Yet, he writes,
the design of the cross to liberate from the enslaving power of sin as well as the guilt of sin does not diminish the good news; it doubles it.
In an old message delivered on July 12, 1981, John Piper said:
“What I have learned from about twenty-years of serious reading is this. It is sentences that change my life, not books. What changes my life is some new glimpse of truth, some powerful challenge, some resolution to a long-standing dilemma, and these usually come concentrated in a sentence or two. I do not remember 99% of what I read, but if the 1% of each book or article I do remember is a life-changing insight, then I don’t begrudge the 99%.”
Did Paul preach the gospel of Jesus? That was the question Dr John Piper sought to address last night at T4G in a message that became one of my personal conference highlights. The sermon manuscript and audio (forthcoming) can be found here. At one point Piper connected the parable of the Pharisee and the tax collector in Luke 18:9–14 (his main text) and Paul’s words in Philippians 3:4–9. It’s quite interesting to read the two accounts together:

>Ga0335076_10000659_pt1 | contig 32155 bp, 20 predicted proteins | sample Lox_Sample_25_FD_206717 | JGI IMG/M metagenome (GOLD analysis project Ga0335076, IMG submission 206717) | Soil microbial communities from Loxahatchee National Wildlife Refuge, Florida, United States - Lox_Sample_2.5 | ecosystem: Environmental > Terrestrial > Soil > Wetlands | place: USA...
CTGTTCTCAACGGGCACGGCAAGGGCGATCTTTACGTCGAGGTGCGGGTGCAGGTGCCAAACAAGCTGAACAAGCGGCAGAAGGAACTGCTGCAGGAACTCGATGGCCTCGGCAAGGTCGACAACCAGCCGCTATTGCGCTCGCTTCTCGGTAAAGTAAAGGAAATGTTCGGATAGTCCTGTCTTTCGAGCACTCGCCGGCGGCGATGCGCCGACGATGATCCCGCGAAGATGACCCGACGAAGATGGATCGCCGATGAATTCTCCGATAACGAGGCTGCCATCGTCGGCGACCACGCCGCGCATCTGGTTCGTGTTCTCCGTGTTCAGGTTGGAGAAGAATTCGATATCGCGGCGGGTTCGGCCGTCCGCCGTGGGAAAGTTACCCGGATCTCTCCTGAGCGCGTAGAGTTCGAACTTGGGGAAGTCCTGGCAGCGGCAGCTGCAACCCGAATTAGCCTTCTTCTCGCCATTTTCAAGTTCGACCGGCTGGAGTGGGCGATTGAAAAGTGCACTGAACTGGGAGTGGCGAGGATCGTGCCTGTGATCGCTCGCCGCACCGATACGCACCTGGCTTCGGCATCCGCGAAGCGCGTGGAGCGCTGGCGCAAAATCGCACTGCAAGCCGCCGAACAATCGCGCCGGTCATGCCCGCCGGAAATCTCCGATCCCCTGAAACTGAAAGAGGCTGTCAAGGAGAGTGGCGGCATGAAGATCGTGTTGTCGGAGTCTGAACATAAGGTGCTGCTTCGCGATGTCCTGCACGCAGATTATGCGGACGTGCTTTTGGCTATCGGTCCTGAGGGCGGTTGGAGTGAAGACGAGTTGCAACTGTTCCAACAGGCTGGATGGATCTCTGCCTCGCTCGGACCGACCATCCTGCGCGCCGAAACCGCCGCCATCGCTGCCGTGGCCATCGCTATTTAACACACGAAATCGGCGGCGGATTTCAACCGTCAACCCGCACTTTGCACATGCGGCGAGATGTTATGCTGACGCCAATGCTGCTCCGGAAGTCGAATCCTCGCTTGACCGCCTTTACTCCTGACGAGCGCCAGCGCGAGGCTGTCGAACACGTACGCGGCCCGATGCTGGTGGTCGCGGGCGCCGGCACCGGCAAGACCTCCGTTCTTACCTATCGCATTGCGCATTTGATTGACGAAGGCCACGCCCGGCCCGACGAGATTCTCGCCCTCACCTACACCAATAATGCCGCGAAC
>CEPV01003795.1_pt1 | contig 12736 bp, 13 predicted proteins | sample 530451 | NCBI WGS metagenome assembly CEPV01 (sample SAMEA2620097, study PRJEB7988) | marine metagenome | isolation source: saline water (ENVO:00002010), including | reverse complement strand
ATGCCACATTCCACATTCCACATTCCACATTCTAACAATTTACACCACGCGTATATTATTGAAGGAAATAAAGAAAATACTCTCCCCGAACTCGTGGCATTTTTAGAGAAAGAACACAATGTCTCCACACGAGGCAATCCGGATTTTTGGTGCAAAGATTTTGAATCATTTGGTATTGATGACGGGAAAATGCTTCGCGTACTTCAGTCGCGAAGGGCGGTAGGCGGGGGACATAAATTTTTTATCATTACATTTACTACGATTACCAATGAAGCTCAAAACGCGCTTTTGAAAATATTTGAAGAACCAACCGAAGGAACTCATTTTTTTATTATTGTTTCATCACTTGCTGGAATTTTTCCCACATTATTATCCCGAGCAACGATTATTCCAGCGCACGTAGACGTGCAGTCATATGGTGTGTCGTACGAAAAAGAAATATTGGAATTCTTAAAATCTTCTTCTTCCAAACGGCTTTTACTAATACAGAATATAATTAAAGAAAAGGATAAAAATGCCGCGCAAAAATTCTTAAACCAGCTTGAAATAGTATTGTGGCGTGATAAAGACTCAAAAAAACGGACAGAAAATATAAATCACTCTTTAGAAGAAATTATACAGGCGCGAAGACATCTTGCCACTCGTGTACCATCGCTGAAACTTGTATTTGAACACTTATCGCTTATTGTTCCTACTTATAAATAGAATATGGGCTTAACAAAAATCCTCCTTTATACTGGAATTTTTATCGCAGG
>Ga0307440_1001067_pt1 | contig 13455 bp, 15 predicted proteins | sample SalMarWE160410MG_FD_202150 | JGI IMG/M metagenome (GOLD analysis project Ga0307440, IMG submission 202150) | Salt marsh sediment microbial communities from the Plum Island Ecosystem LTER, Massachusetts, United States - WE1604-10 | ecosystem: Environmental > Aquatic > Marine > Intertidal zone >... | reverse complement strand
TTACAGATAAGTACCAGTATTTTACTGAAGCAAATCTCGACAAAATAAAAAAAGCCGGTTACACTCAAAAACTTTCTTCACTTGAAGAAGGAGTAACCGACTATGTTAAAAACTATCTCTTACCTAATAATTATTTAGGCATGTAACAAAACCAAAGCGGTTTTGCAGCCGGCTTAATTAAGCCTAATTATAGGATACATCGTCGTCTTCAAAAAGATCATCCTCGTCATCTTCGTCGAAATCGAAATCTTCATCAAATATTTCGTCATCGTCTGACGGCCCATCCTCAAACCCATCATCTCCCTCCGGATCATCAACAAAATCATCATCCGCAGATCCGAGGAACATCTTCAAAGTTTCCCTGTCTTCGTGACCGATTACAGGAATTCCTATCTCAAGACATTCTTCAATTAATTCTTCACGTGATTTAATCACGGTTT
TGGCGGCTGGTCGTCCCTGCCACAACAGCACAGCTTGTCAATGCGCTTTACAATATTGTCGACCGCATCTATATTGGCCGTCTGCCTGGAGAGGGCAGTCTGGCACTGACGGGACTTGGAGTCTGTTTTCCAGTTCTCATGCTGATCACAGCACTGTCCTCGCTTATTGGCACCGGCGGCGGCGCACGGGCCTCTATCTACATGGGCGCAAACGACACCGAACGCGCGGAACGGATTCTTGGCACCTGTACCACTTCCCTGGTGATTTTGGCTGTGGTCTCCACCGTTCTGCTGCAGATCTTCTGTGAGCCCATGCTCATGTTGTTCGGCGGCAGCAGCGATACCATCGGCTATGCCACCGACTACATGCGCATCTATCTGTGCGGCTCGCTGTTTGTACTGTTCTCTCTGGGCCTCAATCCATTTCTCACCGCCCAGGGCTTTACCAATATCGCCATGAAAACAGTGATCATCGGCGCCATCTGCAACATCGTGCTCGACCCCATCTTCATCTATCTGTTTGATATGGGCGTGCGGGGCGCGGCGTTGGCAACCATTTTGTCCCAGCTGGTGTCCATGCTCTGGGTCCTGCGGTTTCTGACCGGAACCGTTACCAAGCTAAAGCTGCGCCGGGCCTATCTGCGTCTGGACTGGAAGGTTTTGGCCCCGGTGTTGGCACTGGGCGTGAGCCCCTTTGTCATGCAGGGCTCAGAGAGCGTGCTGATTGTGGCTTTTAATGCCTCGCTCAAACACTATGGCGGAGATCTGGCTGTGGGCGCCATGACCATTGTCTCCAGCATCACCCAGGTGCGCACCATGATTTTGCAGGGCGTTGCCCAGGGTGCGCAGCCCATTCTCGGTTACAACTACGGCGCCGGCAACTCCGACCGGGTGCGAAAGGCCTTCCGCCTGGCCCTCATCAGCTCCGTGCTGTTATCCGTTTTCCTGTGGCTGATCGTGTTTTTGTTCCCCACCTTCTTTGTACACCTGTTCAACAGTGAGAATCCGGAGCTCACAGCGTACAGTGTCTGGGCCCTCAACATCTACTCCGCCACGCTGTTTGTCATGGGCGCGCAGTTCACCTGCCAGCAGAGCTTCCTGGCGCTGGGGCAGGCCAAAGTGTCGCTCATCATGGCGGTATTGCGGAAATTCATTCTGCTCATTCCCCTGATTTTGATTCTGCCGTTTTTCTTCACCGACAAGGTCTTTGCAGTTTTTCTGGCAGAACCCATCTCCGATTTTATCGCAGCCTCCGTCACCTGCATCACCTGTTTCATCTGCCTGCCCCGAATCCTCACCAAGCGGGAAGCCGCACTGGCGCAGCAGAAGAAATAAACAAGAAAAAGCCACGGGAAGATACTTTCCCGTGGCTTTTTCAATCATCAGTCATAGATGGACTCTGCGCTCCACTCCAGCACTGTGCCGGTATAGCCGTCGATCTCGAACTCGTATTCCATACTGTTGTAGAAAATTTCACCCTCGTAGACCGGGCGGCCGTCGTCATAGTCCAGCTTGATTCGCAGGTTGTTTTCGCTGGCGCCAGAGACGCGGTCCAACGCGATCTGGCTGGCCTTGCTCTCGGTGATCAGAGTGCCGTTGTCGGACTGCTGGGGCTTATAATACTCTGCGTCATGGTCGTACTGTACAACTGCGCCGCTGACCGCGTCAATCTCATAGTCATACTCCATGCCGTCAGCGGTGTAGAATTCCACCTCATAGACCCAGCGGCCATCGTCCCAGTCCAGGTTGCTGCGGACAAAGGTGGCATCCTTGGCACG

Jesus (Luke 18:9–12):
He also told this parable to some who trusted in themselves that they were righteous, and treated others with contempt: “Two men went up into the temple to pray, one a Pharisee and the other a tax collector. The Pharisee, standing by himself, prayed thus: ‘God, I thank you that I am not like other men, extortioners, unjust, adulterers, or even like this tax collector. I fast twice a week; I give tithes of all that I get.’
Paul (Philippians 3:4–6):
If anyone else thinks he has reason for confidence in the flesh, I have more: circumcised on the eighth day, of the people of Israel, of the tribe of Benjamin, a Hebrew of Hebrews; as to the law, a Pharisee; as to zeal, a persecutor of the church; as to righteousness under the law, blameless.
Jesus (Luke 18:13–14):
But the tax collector, standing far off, would not even lift up his eyes to heaven, but beat his breast, saying, ‘God, be merciful to me, a sinner!’ I tell you, this man went down to his house justified, rather than the other. For everyone who exalts himself will be humbled, but the one who humbles himself will be exalted.”
Paul (Philippians 3:7–9):
But whatever gain I had, I counted as loss for the sake of Christ. Indeed, I count everything as loss because of the surpassing worth of knowing Christ Jesus my Lord. For his sake I have suffered the loss of all things and count them as rubbish, in order that I may gain Christ and be found in him, not having a righteousness of my own that comes from the law, but that which comes through faith in Christ, the righteousness from God that depends on faith.
Paul preached the gospel of Jesus–and it was this gospel that changed his life forever.